Home Based Business To A Retail Location...

Business By love2makecakes Updated 3 Feb 2012 , 8:50pm by jason_kraft

love2makecakes Posted 30 Jan 2012 , 5:20am
post #1 of 12

I currently have and run a licensed home based cake shop with a separate commercial kitchen. Recently I have been considering purchasing a building in my small town to run a more retail shop and offer other goods, such as cookies, bars, coffee, sandwiches, etc. We do not have any bakeries in town that are not custom order, we do have a grocery store though where you can get a cake anytime...

I realize the time that will be going into this venture is a considerable amount more than I am currently spending and as I have small children that is really something to think about for me. What happens if my kids are sick and I need to be there for them, but now I have this everyday business that I need to be at too?

The reason for the change is that I have been in business for 3 years now and have made about the same about of money all 3 years... While I still get new customers and have a lot of returning customers I feel that I could do much better with a retail location. I have a very small town and to be quite honest I make most of my money for out of town wedding cakes more than anything. I have very little in celebration style cakes as no one really wants to pay for them and frankly it is not worth my time to make a cake that one only wants to pay $40 or less dollars for. I feel that with a retail location I could possibly start making smaller cakes at lower prices if I do 5 (or whatever) at a time instead of 1 custom cake on a given weekend.

How do you (those that do have a retail shop) handle the everyday business? Do you bake and freeze all on one day, do you bake every item fresh everyday? Maybe you just have some advice or can think of something I may not have already. I can't seem to decide if I want to do this or not? Do I want to take on the addition overhead? I'm completely terrified of failure when what I currently have is working.... just not excelling. (I must say that I do not advertise either and work a lot via word of mouth mostly).

Am I completely kidding myself into thinking I wont have to work 15 hours a day for 7 days a week???

11 replies
step0nmi Posted 30 Jan 2012 , 5:47am
post #2 of 12

i know this may not be answering the question you want/need...why not raise the price and create a minimum to see if you could make more? I would rather have 2 larger orders than 5 multiple orders that create the same thing. i think Indydebi or Leah always puts it into perspective that way icon_wink.gif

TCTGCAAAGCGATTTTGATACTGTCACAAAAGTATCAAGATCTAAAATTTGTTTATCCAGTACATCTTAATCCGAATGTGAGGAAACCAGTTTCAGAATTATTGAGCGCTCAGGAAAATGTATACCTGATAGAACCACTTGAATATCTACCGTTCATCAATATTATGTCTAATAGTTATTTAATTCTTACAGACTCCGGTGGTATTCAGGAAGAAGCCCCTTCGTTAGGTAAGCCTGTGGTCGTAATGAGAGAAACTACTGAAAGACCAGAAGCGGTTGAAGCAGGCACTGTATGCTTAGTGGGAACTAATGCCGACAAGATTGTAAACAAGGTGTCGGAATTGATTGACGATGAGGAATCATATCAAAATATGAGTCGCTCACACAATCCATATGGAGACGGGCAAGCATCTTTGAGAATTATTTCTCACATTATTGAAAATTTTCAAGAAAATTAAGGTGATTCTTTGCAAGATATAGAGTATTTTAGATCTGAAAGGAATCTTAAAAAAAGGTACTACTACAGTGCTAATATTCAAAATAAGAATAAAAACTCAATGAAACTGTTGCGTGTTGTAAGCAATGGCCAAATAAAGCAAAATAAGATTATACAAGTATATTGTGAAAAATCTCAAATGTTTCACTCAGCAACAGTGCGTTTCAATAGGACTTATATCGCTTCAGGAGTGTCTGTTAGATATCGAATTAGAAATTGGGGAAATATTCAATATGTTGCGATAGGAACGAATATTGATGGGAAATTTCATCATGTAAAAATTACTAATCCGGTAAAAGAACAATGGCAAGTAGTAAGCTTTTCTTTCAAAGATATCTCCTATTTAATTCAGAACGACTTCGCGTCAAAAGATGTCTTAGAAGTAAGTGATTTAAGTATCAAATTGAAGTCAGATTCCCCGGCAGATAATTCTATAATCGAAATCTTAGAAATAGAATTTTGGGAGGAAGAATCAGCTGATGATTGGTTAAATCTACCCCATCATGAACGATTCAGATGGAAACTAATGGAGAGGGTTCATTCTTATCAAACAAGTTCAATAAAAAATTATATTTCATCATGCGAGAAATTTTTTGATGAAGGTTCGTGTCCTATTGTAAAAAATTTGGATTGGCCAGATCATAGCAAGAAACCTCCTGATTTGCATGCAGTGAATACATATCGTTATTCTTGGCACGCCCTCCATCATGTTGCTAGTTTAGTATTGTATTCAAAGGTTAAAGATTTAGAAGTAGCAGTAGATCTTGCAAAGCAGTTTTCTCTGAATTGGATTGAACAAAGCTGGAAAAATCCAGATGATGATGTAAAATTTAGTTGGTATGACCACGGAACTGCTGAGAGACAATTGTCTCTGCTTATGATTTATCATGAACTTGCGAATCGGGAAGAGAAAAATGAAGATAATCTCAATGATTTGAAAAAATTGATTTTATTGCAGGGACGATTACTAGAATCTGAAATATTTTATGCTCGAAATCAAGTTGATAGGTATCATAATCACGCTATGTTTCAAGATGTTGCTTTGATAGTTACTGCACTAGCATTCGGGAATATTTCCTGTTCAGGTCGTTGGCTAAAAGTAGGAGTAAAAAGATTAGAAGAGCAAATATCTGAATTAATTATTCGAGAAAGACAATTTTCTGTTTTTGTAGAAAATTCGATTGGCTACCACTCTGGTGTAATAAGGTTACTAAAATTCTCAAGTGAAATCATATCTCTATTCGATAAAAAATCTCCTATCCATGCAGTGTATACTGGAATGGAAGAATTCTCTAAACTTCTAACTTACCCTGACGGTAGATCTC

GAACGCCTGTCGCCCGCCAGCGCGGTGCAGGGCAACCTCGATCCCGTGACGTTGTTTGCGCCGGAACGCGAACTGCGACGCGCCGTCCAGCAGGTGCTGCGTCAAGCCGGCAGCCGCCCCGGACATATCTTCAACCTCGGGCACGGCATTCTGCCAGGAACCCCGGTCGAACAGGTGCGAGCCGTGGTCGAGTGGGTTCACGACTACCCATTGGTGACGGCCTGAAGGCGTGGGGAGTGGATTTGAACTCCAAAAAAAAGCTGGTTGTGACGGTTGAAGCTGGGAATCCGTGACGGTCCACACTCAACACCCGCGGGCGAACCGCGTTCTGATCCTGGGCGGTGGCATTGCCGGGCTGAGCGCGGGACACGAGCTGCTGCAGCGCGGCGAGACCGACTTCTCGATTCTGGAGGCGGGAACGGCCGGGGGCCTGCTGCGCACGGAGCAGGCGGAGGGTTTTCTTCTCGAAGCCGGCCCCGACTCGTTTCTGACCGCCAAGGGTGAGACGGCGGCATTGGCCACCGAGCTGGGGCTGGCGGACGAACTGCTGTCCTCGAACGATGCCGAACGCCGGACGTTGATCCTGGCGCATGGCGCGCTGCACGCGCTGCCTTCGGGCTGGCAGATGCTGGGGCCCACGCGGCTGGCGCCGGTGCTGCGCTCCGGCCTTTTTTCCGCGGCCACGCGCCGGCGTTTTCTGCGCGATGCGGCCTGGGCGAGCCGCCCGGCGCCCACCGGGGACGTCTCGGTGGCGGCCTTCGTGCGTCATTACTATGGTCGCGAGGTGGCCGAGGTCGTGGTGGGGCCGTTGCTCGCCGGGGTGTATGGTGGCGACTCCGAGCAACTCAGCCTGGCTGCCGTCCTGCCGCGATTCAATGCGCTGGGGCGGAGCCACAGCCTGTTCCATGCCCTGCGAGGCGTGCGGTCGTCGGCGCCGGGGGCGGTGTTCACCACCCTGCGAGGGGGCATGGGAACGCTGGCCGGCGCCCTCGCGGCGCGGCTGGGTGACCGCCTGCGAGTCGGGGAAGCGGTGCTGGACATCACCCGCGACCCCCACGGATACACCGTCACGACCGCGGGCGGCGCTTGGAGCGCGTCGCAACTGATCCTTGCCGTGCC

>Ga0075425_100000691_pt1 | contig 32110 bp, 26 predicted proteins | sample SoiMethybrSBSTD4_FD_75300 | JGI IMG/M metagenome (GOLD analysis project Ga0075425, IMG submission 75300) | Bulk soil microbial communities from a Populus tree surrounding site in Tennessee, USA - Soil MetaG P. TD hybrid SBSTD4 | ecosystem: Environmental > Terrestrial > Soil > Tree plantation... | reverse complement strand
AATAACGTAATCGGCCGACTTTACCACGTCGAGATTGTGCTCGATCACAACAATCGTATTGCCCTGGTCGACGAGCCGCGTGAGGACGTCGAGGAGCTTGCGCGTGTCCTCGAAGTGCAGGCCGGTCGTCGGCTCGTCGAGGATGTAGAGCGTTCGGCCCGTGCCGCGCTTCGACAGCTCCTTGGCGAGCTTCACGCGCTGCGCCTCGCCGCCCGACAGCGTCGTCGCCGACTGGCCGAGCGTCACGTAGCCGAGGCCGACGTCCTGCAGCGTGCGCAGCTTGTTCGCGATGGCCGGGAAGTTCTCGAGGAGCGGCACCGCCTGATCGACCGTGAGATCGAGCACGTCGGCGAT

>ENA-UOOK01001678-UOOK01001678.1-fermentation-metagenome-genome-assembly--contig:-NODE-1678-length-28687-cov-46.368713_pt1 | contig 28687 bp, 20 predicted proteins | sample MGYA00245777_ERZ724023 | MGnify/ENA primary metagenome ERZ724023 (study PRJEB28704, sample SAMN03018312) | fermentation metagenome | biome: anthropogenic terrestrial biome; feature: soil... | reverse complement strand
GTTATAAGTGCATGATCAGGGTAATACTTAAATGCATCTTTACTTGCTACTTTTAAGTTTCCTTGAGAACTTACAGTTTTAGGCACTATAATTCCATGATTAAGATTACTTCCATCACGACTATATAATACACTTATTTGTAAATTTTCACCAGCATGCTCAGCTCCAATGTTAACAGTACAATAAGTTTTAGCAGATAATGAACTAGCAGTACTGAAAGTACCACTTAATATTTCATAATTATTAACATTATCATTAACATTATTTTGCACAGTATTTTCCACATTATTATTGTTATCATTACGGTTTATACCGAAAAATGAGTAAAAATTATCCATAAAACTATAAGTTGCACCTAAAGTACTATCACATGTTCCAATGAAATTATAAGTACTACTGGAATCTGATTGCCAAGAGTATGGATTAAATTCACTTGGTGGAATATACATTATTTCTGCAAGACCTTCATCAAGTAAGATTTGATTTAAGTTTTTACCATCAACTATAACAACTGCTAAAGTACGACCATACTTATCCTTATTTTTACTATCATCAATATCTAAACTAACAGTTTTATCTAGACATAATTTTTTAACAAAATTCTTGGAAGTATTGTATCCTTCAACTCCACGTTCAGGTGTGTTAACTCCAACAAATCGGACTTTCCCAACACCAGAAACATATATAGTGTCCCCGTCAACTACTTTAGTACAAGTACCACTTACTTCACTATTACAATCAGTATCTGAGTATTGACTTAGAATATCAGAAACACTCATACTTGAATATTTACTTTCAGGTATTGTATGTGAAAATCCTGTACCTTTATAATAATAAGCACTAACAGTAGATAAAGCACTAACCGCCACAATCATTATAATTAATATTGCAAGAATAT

scp1127 Posted 30 Jan 2012 , 6:01am
post #3 of 12

I don't think you have taken your home based business to its fullest potential.

To prepare yourself, you should try to be at capacity in your current situation. This is good practice to give you more business experience.

A red flag, even though you may not have meant this, but you mentioned that your area does not support you. Be aware that just because a town does not have a particular shop, it may mean that the town cannot support it. An all-inclusive business plan is where you will find your answers.

Also, a buildout is between $50K to $100K, the higher side if the store was not already an approved food service establishment. It will be difficult to impossible to get a loan, so you would need this money in cash.

jason_kraft Posted 30 Jan 2012 , 6:31am
post #4 of 12

What is your marketing strategy for your current business?

gvsridhar171 Posted 30 Jan 2012 , 8:27am
post #5 of 12
Quote:
Originally Posted by love2makecakes


Am I completely kidding myself into thinking I wont have to work 15 hours a day for 7 days a week???




You need marketing assistance to your business. You can hire marketing assistance who will deliver results for you. You can get them in elance.com or freelance.com sites. Check this out and make an experiment for one day or so by spending little money and once you see some success, then entrust this responsibility.

Another important requirement for you is a website. Do you have website of your own ? If you don't have visit ngofrfastincome dot com site ... they are sponsoring websites for individuals and small businessmen for a period of six months. All details are explained there. Perhaps this may help.

love2makecakes Posted 30 Jan 2012 , 1:29pm
post #6 of 12

Thanks for the responses.